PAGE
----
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Trump Issued Secret Pardons For Himself, His Children And Giuliani, Michael Cohen Says



Former Donald Trump’s personal lawyer Michael Cohen suggested on Sunday that the ex-president had issued pardons for himself, his children, and his lawyer Rudy Giuliani before leaving office.

Trump granted pardons to 73 individuals and commuted the sentences of an additional 70, including Steve Bannon and rapper Kodak Black in the early hours of Wednesday morning. But his list did not include preemptive pardons for himself, his family or Giuliani.

Cohen during an interview on MSNBC told host Alex Witt that he started to ponder why the former president didn’t issue pardons for himself, his children or Giuliani after “knowing Donald Trump for well over a decade.”

“I started thinking to myself it doesn’t really make sense because it’s not like Donald Trump, so what am I missing?” he said.

Cohen concluded that Trump could have already pardoned himself, his children and Giuliani in secret, in what he referred to as “pocket pardons.”

“I kind of think I figured it out,” he said. “I think Donald Trump actually has given himself the pardon. I think he also has pocket pardons for his children and for Rudy and it’s already stashed somewhere that, if and when they do get indicted and that there’s a criminal conviction, federal criminal conviction brought against him, that he already has the pardons in hand.”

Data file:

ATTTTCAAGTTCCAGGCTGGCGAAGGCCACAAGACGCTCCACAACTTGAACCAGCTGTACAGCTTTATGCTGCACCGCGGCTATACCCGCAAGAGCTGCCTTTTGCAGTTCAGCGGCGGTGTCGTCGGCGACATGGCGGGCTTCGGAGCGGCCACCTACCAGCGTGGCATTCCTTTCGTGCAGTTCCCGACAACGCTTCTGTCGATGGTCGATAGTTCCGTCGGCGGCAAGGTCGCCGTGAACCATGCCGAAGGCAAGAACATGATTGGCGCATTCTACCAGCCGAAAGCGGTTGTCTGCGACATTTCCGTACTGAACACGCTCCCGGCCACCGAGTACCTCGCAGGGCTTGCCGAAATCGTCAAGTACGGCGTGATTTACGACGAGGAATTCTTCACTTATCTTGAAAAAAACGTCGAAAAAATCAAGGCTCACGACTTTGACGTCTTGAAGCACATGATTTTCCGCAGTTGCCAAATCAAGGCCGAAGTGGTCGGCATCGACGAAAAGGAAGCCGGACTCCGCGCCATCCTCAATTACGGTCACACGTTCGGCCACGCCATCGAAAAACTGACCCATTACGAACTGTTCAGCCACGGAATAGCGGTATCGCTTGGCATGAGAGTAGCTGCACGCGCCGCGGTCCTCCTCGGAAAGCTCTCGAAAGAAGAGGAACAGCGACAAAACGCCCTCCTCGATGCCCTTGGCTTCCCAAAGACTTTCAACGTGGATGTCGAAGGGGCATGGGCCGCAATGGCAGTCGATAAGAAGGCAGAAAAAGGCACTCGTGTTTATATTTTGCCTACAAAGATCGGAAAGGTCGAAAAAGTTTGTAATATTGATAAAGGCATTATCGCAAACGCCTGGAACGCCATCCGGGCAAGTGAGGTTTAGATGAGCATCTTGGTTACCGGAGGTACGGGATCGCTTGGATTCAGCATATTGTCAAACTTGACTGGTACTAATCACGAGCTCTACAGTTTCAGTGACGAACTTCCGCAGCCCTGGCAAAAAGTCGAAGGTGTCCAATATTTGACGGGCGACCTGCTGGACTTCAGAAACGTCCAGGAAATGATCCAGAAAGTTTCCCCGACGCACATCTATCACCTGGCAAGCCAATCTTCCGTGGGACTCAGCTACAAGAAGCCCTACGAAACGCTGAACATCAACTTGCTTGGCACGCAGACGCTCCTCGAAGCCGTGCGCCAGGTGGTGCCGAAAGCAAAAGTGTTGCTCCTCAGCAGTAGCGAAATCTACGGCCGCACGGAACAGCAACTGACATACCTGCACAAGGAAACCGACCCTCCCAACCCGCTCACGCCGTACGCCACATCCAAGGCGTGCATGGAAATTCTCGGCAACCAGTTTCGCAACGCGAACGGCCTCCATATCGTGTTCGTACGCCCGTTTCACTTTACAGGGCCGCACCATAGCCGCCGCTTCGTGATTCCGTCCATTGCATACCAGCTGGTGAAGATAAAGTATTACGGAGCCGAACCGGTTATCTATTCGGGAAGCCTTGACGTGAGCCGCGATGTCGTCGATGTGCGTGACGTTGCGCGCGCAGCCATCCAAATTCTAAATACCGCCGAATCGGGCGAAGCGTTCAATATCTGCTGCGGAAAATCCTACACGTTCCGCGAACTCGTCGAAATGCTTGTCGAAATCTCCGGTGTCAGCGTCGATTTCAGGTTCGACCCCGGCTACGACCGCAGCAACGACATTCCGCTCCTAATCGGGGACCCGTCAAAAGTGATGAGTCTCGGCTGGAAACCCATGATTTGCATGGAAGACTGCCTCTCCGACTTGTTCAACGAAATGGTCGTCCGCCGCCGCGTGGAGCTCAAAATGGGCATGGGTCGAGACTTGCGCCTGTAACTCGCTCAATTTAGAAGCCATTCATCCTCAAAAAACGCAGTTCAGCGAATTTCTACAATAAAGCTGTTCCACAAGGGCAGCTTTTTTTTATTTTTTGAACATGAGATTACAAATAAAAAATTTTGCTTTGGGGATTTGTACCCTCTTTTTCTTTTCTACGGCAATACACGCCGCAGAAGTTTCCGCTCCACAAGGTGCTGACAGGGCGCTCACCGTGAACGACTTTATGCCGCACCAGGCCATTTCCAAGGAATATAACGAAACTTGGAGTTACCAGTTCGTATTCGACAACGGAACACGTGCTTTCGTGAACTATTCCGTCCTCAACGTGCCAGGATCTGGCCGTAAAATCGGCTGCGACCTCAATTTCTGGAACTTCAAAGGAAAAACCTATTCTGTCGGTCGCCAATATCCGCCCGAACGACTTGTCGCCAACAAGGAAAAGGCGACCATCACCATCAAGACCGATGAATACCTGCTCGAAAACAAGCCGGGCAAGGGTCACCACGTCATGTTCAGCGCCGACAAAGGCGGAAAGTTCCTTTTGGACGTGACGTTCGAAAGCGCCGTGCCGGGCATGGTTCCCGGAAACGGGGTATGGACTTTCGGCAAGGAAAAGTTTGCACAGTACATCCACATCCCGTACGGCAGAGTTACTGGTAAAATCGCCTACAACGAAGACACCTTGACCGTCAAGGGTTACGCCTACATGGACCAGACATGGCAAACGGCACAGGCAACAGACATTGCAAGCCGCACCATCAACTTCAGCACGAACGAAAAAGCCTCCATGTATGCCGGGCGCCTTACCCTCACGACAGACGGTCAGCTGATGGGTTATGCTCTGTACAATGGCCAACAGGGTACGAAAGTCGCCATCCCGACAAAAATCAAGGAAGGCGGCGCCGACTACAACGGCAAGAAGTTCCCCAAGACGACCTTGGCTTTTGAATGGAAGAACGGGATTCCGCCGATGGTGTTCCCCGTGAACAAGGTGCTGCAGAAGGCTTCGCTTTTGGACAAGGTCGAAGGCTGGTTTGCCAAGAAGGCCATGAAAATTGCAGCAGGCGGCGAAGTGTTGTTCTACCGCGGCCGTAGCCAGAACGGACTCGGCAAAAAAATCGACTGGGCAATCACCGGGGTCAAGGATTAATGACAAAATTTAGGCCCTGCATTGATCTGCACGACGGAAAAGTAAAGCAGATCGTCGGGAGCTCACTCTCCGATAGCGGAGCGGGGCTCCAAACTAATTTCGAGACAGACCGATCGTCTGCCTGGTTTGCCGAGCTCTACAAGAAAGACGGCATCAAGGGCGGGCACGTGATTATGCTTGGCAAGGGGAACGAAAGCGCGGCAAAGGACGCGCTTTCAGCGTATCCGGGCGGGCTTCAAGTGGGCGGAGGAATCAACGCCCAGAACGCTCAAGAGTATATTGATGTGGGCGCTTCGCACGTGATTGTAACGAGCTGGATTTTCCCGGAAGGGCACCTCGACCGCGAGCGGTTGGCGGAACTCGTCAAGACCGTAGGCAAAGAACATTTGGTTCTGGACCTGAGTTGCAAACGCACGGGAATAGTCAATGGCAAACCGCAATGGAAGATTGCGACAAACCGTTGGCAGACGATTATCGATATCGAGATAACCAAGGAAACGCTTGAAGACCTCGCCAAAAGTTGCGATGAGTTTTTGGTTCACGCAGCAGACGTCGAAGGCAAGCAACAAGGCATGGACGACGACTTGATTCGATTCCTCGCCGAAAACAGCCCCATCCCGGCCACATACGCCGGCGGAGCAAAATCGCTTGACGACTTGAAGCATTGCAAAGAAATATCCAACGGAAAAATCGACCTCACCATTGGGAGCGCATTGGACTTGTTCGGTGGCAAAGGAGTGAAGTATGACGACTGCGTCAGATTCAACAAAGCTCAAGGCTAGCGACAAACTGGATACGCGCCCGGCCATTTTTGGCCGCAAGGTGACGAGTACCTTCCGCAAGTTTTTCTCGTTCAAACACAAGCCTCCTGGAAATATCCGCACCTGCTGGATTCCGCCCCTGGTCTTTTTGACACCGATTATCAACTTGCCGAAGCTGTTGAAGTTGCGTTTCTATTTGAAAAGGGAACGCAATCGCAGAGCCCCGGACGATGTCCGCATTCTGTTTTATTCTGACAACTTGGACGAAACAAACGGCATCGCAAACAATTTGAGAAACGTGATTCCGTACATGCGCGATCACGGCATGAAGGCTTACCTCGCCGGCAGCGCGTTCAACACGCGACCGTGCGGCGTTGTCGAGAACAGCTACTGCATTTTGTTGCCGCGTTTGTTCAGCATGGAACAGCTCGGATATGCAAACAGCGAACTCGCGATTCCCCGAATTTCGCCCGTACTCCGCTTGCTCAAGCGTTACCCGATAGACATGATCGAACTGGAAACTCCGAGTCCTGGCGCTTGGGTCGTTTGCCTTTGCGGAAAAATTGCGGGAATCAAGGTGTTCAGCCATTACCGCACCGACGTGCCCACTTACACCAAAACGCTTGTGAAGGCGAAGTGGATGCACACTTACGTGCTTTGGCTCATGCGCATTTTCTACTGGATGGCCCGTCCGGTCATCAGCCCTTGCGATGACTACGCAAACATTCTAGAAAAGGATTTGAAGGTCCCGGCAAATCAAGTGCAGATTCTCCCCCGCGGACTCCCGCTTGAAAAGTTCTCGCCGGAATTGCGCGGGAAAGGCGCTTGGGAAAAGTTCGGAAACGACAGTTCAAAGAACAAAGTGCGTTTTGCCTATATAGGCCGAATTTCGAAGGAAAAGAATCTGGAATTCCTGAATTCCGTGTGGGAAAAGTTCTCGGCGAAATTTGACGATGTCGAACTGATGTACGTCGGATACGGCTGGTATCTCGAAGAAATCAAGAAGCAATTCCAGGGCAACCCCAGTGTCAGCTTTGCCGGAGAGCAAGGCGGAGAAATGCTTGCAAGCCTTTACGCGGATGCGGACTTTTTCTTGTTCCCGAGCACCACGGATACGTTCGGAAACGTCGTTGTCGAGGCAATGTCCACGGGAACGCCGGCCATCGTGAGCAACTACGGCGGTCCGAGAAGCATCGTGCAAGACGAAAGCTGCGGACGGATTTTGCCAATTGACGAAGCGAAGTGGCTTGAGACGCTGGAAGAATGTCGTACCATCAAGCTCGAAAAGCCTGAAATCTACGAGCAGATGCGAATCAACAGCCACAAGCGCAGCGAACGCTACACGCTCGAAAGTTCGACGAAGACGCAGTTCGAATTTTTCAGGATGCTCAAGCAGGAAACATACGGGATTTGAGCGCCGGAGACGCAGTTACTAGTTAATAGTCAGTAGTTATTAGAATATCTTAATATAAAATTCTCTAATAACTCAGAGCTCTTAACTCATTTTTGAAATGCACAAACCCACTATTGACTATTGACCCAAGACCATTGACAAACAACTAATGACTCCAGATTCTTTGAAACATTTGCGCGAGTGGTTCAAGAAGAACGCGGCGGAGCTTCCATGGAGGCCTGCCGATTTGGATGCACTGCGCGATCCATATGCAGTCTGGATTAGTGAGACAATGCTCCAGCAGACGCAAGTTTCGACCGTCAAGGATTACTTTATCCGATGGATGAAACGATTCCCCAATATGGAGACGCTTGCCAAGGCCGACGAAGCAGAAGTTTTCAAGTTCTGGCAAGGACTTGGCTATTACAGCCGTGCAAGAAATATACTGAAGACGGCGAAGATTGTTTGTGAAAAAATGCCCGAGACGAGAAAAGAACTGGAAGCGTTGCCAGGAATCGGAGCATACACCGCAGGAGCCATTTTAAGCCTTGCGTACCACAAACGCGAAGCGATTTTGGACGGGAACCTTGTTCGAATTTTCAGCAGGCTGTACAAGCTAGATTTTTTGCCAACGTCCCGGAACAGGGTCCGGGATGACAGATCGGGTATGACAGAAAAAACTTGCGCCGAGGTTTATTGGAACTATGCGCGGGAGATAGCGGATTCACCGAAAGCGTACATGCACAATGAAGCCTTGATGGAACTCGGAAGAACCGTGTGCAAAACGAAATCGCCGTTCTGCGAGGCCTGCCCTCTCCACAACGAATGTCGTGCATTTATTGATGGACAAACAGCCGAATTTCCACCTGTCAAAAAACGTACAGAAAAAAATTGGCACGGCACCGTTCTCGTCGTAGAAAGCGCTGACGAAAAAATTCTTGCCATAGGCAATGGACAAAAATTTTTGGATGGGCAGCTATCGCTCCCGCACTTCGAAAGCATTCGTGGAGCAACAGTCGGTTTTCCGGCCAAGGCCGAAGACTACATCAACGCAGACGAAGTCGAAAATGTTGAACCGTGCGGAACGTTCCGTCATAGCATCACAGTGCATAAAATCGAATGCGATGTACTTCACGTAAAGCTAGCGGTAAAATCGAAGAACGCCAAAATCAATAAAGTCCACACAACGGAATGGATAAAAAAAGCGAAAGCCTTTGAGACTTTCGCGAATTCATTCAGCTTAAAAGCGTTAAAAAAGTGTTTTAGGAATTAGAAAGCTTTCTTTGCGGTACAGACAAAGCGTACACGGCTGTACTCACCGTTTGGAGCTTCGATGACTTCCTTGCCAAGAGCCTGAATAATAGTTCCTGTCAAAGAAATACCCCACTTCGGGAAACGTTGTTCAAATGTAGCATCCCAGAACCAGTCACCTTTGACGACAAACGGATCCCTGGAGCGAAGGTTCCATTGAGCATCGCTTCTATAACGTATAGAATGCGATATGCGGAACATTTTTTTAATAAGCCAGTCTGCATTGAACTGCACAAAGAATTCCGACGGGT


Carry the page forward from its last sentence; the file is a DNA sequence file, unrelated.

Cohen said that he did some research over the weekend into “whether or not the Constitution requires that pardons be disclosed to the American people and to the press.”

“I couldn’t find anything that said that it does, and that to me is more in line with what George Conway is trying to say about how Donald Trump doesn’t care about the law, how he will skirt the law, how he will do anything to benefit himself, and that includes even, you know, doing something like this with a pocket pardon,” he added.

He further explained that, if his theory is true, it would be contested in the courts, which is a Trump specialty when trying to delay the inevitable.

The U.S. Constitution sets out that the president may grant pardons for offenses “except in cases of impeachment.”

A presidential pardon does not extend to state offenses, which means Trump could still face charges arising from state and city investigations currently being conducted in New York and Georgia.